5 A refugee falling within one of the above-mentioned categories, as well as family reunion, would qualify for resettlement in terms of humanitarian protection. Given the difficulties of obtaining extra-regional resettlement places and the problems of cultural adaptation inherent in resettlement, the decision to resettle must be prudent and UNHCR seeks regional resettlement whenever possible. In recent years the Office has achieved success in Latin America and Africa with regional resettlement.
Evolution of UNHCR Activities
6 Throughout the 1950s and 1960s most of UNHCR's resettlement activities focused on European refugees whose reception and assimilation in resettlement countries in Europe, North America and Australia were facilitated as they found new homes among populations predominantly of similar origin.
7 In the 1970s the focus of resettlement needs began to shift from Europe to Latin America, Africa and later to South-East Asia. Over the last 15 years the major thrust of UNHCR's resettlement operations has centred on South-East Asia where, since 1976, over 1.2 million Indo-Chinese have been resettled under the auspices of the Office.
8 While the cumulative figure for resettlement of Indo-Chinese is indeed formidable and countries participating in this endeavour merit praise, it is important to note that, in any given year, resettlement is only sought and obtained for a minute fraction of the overall number of refugees for which the Office is responsible worldwide.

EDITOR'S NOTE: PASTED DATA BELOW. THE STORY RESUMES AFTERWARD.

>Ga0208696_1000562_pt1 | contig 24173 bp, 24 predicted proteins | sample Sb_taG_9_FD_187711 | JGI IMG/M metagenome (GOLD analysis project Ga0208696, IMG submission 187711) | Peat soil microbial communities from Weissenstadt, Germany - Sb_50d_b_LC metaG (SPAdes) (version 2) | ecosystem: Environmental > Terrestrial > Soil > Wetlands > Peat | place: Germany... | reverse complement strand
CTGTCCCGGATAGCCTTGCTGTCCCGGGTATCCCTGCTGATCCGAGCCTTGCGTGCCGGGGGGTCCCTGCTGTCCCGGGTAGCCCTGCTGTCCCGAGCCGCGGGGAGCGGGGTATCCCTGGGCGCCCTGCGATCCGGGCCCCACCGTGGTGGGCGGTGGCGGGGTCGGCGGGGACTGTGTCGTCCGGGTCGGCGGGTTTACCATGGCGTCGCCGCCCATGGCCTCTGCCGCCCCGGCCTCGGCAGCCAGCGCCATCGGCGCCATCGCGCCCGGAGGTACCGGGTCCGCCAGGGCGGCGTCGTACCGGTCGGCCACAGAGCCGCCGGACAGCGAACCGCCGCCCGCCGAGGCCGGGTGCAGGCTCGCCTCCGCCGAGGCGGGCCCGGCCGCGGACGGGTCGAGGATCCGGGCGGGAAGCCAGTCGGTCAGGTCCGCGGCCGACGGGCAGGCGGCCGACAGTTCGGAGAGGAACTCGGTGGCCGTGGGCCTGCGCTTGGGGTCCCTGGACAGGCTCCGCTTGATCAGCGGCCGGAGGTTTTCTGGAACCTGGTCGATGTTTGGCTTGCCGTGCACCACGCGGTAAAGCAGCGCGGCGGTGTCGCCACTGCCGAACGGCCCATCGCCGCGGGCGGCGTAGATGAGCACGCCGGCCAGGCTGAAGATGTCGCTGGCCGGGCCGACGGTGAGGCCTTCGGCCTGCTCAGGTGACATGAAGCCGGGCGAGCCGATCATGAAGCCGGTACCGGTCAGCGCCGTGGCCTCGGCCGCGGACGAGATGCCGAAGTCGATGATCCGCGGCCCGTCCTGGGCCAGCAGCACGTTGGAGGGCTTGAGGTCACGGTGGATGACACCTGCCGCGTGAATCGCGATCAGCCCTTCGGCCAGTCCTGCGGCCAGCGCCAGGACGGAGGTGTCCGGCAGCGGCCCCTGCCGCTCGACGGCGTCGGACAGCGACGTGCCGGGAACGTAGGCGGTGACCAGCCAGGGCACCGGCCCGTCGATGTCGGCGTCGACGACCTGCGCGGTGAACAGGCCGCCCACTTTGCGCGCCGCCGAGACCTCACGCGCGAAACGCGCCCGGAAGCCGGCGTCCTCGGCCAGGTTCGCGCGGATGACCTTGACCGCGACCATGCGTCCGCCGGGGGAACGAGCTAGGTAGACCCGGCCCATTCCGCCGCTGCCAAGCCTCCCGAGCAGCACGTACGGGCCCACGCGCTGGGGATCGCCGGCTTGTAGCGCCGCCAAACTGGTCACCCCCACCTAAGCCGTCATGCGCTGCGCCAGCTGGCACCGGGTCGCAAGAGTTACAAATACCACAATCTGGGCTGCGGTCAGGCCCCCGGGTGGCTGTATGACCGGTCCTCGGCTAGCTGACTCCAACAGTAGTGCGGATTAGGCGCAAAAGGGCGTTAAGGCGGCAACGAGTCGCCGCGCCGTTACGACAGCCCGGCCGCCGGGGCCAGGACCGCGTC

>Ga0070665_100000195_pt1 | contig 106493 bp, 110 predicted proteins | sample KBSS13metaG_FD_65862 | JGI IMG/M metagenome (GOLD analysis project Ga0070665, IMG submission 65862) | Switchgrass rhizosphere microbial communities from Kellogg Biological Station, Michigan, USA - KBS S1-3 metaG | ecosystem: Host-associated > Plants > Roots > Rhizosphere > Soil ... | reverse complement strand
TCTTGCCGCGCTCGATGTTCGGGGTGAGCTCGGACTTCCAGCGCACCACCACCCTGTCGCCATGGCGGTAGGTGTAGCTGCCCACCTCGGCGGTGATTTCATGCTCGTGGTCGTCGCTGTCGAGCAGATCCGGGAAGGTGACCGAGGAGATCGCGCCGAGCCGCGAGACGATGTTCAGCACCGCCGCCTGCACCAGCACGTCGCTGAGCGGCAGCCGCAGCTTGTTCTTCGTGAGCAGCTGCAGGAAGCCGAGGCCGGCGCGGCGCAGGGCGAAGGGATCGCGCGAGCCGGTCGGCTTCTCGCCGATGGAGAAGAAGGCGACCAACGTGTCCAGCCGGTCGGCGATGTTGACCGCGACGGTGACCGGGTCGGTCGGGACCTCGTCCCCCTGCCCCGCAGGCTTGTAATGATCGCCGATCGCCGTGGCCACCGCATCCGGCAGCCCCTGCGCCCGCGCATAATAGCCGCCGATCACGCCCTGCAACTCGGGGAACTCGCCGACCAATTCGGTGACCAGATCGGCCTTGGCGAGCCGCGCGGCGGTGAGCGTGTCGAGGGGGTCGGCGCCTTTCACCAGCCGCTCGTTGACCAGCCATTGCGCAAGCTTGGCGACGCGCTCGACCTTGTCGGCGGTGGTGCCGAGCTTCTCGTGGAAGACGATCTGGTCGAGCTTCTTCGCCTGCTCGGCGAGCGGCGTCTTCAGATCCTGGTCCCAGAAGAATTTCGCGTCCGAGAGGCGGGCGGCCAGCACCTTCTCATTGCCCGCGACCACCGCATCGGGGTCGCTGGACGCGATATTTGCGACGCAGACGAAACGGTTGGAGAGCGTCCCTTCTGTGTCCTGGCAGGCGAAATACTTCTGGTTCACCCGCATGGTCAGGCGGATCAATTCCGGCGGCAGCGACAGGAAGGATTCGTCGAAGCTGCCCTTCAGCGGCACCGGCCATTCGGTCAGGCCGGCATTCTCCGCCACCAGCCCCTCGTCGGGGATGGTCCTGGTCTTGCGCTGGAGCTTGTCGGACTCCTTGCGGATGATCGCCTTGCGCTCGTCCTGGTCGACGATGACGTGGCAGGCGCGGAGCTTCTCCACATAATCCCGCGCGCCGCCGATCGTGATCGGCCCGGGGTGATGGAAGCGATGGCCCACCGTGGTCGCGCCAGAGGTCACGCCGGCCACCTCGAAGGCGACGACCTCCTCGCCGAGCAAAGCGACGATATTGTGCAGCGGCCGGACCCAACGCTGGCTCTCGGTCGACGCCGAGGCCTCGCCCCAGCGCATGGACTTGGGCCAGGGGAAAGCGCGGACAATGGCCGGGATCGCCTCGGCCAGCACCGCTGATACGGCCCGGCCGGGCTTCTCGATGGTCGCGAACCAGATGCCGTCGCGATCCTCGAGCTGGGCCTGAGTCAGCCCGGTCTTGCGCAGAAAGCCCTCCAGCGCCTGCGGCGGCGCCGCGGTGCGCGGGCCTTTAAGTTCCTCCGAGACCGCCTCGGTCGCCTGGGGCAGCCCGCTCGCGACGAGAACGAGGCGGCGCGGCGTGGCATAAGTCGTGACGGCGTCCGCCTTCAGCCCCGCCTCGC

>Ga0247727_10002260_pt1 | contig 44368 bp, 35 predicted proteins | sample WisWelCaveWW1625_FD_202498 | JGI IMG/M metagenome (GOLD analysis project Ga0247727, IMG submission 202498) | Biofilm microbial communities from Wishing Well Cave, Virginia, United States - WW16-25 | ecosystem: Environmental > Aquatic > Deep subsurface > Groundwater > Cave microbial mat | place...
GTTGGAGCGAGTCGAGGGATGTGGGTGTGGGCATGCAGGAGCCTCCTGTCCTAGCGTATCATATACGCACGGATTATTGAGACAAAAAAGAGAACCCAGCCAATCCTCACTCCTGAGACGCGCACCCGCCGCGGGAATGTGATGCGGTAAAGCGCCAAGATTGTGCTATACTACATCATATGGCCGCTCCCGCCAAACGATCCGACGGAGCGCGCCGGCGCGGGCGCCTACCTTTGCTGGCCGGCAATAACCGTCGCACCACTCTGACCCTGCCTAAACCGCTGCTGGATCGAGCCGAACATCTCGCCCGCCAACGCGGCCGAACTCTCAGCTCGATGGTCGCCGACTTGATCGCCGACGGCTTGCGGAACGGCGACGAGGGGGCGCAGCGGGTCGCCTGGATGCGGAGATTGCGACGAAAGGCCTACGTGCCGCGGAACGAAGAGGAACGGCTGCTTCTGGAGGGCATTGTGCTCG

Obstacles to Resettlement
9 In 1990, of the then global refugee population of 15 million, UNHCR requested resettlement for just under 150,000 persons or approximately one per cent of the total. Of the total global refugee population targeted for resettlement by UNHCR, the Office registered only 52,000 departures. This represents a 65 per cent shortfall in meeting the Office's stated needs.
10 The reasons for the shortfall in meeting resettlement requirements in 1990 are attributable to several interdependent factors which over the past years have posed obstacles in achieving this durable solution. The major impediment remains the limited number of countries offering annual refugee admission quotas. Of the 159 member States of the United Nations only 10 governments establish and announce annual refugee resettlement quotas.
11 Admission levels of the governments concerned are indeed generous contributions, in providing a new life to a large number of deserving persons, and their humanitarian approach is commendable. The adjustment of available quotas of some countries, however, resulting from the admission of groups processed independently of the Office, often in response to domestic pressures represented by special interest groups, significantly reduces the annual pool of resettlement places available to meet UNHCR specific, protection-related requirements.